Demystifying Technologies Of Network Architecture

Updated: Apr 28 2004, 05:30am hrs
The new network architecture is here. From the enterprises to the educational institutes, the need for fast and wireless access of information is changing the whole network architecture. The next generation of networking technologies is here: Gigabit Ethernet (GbE) which can provide data speed of 10 GB and above, and wireless networks are the two building blocks that companies will rely on to enhance productivity, lower costs and improve connectivity.

In case of GbE, the entreprises have already started using 10 GB ethernet switches at the back-end with one GB at the desktop level. Described in the Institute of Electrical and Electronics Engineers (IEEE) 802.3ab standard, GbE is available now. Also named 1000 Base-T, this new networking technology is ten times faster than 100Base-T Ethernet or populary known as Fast Ethernet. It is backward-compatible with 10Base-T (ethernet) and 100Base-T (fast ethernet) networks.

Also available, although still fairly expensive, is 10GbE, as specified in the IEEE 802.3ae standard. Currently designed primarily for trunking (between offices, for example) applications, 10GbE switches and other devices are on the market, allowing companies to create end-to-end ethernet networks at lower acquisition and support costs than previous technologies permitted.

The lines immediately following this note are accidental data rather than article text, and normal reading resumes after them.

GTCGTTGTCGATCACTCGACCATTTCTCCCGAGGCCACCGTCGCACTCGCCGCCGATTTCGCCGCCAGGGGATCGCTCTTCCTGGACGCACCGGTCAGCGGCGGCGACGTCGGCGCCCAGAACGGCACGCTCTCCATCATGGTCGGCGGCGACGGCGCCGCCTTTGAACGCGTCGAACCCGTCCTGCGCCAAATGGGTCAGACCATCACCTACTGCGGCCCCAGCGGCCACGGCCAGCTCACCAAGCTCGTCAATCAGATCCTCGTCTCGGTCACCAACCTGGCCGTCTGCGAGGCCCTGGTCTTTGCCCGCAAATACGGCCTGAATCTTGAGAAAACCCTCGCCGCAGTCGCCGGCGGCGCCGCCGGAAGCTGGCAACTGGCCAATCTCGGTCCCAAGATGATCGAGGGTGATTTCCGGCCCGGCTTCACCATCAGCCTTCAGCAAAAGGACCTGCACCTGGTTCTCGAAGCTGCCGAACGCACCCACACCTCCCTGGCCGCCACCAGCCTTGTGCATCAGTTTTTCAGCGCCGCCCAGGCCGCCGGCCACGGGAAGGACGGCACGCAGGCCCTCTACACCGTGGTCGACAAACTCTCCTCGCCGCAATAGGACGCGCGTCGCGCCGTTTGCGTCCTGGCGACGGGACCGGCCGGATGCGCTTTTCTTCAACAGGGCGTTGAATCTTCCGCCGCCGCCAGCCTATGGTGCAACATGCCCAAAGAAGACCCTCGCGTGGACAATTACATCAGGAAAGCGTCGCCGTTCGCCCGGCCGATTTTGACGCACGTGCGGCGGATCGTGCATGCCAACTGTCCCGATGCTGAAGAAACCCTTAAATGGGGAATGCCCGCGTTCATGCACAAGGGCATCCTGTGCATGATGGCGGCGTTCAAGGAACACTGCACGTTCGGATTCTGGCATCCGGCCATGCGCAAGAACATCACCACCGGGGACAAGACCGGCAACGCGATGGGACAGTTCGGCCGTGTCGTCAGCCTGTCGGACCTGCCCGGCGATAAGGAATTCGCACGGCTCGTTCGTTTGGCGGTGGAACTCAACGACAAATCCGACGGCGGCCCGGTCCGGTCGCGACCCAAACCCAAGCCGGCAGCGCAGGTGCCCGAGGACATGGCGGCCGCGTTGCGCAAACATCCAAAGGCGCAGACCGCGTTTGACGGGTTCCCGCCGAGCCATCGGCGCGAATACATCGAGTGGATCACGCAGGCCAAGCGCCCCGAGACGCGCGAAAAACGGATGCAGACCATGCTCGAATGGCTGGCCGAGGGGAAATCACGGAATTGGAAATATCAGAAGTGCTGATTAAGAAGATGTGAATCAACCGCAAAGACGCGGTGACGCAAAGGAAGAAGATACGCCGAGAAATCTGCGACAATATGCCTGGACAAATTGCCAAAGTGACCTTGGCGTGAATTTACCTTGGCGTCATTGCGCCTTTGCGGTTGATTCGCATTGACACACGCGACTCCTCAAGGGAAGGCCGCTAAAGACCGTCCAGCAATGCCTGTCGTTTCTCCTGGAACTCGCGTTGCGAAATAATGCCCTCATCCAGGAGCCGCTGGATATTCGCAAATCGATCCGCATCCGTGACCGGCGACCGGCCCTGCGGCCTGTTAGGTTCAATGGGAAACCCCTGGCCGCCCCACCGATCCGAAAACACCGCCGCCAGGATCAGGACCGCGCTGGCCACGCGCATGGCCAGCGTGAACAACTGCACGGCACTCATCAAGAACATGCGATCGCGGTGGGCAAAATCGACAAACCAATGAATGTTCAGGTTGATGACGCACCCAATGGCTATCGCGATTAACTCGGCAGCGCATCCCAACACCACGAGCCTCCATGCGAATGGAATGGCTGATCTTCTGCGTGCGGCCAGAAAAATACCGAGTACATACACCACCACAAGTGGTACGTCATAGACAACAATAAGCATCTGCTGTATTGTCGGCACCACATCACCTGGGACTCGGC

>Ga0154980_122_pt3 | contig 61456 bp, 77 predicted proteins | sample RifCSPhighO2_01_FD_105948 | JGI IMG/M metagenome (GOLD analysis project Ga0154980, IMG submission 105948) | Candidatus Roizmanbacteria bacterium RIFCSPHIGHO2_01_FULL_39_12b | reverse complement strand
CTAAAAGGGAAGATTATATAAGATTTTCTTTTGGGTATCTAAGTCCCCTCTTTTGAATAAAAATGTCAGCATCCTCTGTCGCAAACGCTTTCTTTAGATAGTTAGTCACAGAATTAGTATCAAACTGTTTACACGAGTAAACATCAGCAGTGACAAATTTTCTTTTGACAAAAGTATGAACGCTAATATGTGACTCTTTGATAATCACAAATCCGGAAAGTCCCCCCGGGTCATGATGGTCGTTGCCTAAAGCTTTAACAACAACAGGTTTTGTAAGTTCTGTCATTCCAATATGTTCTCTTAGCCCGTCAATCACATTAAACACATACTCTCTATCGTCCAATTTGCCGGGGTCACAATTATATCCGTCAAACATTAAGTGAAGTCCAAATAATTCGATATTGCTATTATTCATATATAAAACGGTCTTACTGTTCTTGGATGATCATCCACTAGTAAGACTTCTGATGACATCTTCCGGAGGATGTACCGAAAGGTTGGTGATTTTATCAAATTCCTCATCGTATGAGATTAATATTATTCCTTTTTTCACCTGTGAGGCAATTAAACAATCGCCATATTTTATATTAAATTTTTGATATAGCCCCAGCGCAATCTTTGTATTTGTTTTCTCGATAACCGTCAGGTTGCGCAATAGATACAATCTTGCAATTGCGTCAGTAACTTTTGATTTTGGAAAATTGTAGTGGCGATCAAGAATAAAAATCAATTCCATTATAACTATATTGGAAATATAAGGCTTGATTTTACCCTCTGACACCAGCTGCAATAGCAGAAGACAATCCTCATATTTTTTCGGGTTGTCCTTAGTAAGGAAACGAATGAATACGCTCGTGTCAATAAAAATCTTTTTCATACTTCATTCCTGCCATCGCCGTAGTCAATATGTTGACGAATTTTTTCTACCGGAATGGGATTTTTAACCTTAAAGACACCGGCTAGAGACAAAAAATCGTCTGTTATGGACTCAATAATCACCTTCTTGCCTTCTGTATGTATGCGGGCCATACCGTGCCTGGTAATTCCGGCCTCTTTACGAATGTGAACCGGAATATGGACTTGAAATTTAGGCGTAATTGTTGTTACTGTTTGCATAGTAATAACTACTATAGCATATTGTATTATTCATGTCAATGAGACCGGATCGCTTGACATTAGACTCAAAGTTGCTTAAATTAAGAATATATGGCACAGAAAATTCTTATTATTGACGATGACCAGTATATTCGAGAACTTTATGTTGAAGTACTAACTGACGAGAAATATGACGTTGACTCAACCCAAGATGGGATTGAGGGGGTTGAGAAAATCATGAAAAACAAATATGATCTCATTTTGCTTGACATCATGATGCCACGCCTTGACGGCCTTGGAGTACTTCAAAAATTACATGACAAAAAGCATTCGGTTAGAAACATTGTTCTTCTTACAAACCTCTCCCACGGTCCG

These technologies offer more than just new functionality; they offer solutions to performance bottlenecks that hamper high-end business applications. When placed in the context of planning for the enterprise future business growth and development, GbE implementation becomes a critical part of the future infrastructure for any business that plans to be competitive, especially in light of the simplicity of deploying GbE in the current networking enterprise.

In Wireless domain, not long ago it is Radio frequency (RF) and VSAT technologies were used for wireless connectivity. Now there is another technology, it is Wireless Fidelity (Wi-Fi) based on different standards set by Institute of Electrical and Electronics Engineer (IEEI). The standards are 802.11a, 802.11b and 802.11g.

802.11 is the IEEE specifications that address wireless networking. The IEEE approved two enhancements to the original 802.11 standard in 1999, 802.11a and 802.11b. 802.11b occupies the same 2.4GHz radio frequency as the original 802.11 specification, extending raw data rates up to 11Mbps.

Like 802.11a, 802.11g is nearly five times faster than 802.11b. Its advantage is that it is fully backward compatible with 802.11b, making it the logical successor to that protocol. In India, indoor deployment of 802.11g is permitted but not outdoor implementation. So integrators are offering a solution where inside the building 802.11g will be the standard and between the two buildings in the same campus it is 802.11b.

Lastly the networking technology has also moved towards dual band option. This will help mobile devices to work across different standards. For the enterprise, dual-band is a compelling option when architecting the network. Client devices such as laptops can automatically select 802.11g or 802.11a, depending on traffic and usage patterns.

The writer is director of Epitom Networks Ltd, a Kolkata-based network integration company.